Publication: North Caucasus Weekly Volume: 3 Issue: 18

In what could have been the final issue of the pro-democracy twice-weekly publication Novaya Gazeta (no. 41, June 10), the award-winning Russian war correspondent Anna Politkovskaya, in an article entitled “The Chastisers: The Very Same Doctor Who Imprisoned [Soviet] Dissidents in Prison Psychiatric Hospitals Has Lifted Responsibility from Colonel Budanov,” reported that the recent ruling by the Serbsky Institute in Moscow that Colonel Yury Budanov had been temporarily insane at the time that he strangled a young Chechen woman, El’za Kungaeva, in March of 2000, was due largely to the efforts of Dr. Tamara Pechernikova. Pechernikova, who has served as a psychiatrist at Serbsky for fifty-two years, “was the doctor who, after representations made by the KGB, interrogated [Natalya] Gorbanevskaya in the Serbsky Institute [in 1969] and then produced the required medical verdict: Gorbanevskaya was determined to be a schizophrenic, socially dangerous, and was ordered to undergo mandatory treatment in a psychiatric hospital of the special type.” Politkovskaya interviewed the completely sane Gorbanevskaya by telephone concerning the incident.

Another leading Soviet dissident determined to be insane by Pechernikova in the 1970s was the well-known activist Aleksandr Ginzburg. Politkovskaya interviewed Ginzburg’s wife by telephone concerning the case. She also spoke with Vyacheslav Igrunov, currently a deputy of the Russian State Duma and member of the Yabloko faction, who was arrested in 1976 for distributing copies of The Gulag Archipelago and was then diagnosed by Pechernikova as being insane, said to be suffering from “sluggish schizophrenia.” Igrunov related to Politkovskaya that, following Pechernikova’s diagnosis, he had been forcibly interned in a cell together with criminally insane persons and had remained alive only by a miracle. “In the crimes of the KGB-FSB,” Politkovskaya summed up, “over the past three decades they have been aware that Pechernikova would not let them down.”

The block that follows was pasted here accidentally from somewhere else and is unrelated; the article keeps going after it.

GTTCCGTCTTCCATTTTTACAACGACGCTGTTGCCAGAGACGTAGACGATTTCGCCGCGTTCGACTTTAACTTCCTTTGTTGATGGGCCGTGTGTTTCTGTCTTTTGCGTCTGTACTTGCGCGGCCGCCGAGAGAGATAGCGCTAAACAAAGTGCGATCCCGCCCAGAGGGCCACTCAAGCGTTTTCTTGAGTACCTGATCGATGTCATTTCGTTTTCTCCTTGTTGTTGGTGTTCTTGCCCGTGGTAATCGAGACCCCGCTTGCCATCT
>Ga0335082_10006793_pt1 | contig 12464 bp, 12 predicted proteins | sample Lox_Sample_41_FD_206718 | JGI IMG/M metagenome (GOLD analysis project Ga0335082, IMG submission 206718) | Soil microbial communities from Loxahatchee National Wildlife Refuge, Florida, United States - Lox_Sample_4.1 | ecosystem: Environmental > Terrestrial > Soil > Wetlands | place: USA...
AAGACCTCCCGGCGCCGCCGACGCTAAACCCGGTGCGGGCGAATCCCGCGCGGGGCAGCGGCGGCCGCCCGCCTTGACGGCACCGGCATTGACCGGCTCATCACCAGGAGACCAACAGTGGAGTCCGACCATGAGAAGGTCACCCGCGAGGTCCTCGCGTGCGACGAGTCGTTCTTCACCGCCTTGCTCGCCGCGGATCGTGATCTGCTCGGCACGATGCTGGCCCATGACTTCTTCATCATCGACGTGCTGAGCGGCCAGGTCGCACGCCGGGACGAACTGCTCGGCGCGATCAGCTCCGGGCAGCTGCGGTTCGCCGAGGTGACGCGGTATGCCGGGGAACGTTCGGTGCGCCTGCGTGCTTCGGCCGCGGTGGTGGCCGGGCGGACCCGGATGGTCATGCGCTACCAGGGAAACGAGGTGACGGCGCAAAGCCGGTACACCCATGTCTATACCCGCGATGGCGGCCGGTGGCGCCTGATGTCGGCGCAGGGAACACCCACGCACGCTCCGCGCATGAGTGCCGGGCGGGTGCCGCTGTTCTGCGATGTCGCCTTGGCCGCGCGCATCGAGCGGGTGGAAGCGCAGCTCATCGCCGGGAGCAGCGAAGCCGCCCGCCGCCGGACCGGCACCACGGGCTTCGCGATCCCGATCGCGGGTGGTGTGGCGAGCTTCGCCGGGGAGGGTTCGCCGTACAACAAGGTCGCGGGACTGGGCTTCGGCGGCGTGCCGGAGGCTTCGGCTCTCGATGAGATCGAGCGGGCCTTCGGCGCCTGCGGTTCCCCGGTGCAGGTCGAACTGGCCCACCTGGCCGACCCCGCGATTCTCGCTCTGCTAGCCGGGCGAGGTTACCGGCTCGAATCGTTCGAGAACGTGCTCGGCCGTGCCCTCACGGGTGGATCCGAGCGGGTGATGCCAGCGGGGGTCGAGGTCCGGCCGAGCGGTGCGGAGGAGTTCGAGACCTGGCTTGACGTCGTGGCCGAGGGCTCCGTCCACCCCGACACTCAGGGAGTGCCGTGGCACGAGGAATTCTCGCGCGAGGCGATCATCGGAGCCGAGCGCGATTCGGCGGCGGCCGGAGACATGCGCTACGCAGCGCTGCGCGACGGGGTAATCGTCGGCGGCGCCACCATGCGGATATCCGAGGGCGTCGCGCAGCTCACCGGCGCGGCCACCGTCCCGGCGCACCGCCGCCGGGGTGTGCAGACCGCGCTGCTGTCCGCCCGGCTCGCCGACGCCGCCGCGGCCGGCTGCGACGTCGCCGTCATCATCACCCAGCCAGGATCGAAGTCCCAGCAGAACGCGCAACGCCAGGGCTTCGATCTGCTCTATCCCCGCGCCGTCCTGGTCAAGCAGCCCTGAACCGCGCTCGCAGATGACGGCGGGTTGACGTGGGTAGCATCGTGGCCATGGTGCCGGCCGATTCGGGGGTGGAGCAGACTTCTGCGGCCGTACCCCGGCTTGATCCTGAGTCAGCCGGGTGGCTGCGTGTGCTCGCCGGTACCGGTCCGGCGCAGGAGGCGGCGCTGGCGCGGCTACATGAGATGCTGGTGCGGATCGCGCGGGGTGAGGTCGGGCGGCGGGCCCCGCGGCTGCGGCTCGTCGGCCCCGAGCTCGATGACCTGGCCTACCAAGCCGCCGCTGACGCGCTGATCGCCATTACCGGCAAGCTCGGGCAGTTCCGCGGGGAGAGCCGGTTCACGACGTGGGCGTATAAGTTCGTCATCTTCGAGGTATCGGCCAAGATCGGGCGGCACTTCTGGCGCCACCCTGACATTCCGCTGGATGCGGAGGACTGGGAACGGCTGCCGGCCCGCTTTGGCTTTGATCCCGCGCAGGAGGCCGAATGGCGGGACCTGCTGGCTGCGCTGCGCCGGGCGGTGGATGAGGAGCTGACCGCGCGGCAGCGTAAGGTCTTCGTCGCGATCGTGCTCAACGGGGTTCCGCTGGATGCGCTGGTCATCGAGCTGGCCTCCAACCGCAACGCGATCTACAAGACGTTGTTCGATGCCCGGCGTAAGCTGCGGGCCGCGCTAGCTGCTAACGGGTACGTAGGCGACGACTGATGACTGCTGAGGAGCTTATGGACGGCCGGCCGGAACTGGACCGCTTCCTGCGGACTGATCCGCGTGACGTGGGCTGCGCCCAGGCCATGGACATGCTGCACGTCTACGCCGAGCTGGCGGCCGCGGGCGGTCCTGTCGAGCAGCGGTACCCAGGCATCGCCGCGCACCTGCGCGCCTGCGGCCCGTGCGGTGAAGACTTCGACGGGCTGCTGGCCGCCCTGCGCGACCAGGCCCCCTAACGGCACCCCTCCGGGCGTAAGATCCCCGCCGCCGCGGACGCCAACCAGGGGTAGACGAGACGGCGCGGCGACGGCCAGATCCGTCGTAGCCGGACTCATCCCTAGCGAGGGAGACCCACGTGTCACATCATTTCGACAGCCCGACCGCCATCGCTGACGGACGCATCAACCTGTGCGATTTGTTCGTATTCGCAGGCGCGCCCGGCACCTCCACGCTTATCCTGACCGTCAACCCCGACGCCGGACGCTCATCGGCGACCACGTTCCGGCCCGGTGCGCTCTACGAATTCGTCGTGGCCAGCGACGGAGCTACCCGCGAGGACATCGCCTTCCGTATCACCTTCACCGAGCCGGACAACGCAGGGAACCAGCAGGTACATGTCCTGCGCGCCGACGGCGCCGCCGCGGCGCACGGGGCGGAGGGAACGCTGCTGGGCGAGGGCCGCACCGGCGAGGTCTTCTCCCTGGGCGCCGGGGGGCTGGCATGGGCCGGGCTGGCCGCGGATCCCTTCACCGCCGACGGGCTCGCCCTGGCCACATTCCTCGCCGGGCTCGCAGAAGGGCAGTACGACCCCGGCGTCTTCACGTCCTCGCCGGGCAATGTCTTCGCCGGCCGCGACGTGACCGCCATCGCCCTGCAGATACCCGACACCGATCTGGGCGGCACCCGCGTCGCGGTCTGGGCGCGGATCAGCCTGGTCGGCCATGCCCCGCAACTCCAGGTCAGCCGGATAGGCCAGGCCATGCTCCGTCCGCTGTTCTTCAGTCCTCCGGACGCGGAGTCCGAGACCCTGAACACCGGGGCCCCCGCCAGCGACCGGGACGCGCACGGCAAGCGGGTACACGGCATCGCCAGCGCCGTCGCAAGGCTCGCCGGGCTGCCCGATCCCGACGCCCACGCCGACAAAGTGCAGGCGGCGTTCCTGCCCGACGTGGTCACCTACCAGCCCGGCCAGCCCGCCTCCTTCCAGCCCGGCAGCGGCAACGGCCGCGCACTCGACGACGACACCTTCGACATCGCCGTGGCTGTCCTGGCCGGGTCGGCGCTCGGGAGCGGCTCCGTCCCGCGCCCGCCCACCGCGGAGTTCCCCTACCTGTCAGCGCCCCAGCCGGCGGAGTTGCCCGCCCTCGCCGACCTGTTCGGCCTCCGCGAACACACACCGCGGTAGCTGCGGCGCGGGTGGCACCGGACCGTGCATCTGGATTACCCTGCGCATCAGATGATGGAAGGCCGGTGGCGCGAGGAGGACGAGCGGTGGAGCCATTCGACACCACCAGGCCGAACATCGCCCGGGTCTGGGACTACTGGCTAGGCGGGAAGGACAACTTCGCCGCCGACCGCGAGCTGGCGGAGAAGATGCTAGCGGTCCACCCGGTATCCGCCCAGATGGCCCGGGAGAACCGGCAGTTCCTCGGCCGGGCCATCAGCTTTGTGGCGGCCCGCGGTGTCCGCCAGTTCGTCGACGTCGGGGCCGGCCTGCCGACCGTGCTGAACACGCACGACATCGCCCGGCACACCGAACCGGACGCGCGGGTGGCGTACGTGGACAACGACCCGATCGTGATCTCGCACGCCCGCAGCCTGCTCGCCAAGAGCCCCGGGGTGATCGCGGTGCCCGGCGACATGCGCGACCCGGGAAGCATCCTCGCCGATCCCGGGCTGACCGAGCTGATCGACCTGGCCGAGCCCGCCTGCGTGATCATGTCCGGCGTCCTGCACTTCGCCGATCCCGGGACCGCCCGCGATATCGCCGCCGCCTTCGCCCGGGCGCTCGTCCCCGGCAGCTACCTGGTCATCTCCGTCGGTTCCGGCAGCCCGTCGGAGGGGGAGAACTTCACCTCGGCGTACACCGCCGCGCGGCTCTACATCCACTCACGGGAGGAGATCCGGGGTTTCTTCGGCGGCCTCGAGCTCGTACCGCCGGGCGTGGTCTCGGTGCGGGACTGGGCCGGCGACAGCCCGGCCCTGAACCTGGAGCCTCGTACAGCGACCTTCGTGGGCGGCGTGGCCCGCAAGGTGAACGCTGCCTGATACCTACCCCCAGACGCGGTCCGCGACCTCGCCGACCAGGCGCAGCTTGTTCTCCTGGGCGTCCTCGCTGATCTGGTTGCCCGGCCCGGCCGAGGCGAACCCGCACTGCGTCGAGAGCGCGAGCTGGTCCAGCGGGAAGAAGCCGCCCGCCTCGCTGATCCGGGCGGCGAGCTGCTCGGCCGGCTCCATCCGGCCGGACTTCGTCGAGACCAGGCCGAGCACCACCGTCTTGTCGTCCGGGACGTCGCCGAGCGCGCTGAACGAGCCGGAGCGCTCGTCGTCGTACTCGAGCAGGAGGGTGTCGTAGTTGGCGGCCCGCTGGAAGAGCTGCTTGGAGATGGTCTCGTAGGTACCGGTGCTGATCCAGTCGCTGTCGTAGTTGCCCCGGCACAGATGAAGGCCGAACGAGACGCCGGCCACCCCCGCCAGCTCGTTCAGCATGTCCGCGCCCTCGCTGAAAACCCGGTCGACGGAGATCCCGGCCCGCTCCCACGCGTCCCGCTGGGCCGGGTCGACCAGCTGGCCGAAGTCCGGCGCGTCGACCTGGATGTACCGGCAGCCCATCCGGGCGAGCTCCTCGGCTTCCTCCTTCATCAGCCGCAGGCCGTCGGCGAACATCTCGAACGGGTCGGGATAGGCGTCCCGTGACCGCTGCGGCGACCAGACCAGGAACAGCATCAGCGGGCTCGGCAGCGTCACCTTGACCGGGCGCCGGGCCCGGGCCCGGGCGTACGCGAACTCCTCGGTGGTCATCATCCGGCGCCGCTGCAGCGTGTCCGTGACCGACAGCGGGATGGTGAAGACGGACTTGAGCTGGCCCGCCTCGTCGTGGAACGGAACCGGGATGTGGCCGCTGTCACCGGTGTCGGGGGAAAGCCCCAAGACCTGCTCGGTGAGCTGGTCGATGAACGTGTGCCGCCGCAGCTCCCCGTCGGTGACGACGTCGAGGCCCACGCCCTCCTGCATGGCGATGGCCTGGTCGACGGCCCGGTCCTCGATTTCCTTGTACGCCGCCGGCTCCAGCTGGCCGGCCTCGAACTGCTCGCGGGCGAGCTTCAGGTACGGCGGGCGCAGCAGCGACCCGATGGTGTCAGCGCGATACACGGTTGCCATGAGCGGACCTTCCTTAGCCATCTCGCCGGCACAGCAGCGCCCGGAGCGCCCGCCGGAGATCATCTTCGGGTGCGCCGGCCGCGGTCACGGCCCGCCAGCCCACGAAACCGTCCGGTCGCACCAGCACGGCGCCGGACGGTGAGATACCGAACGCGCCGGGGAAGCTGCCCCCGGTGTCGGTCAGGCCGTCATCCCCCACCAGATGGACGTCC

What, Politkovskaya went on to ask, has been the effect on Russian soldiers serving in Chechnya of Pechernikova’s “absurd” diagnosis concerning Budanov? “The army has been waiting: would there be a precedent at the trial [of Budanov] in Rostov-on-Don? Could one behave as Budanov did? Pechernikova has said to them: ‘You can’…. On May 22, to take one example, in Argun, a sympathetic 26-year-old elementary school teacher, Svetlana Mudarova, was carried off at dawn by [Russian] soldiers from her home at 125 Shalinkskaya Street. Like El’za Kungaeva, Budanov’s victim, she was jammed into an armored vehicle while still wearing slippers and a bathrobe. For two days, the soldiers did everything they could to conceal the location where they were keeping the kidnapped teacher. On May 31, her mutilated body was tossed into the ruins of one of the houses in Argun…. To this Pechernikova has said: ‘Yes, you can do it.'”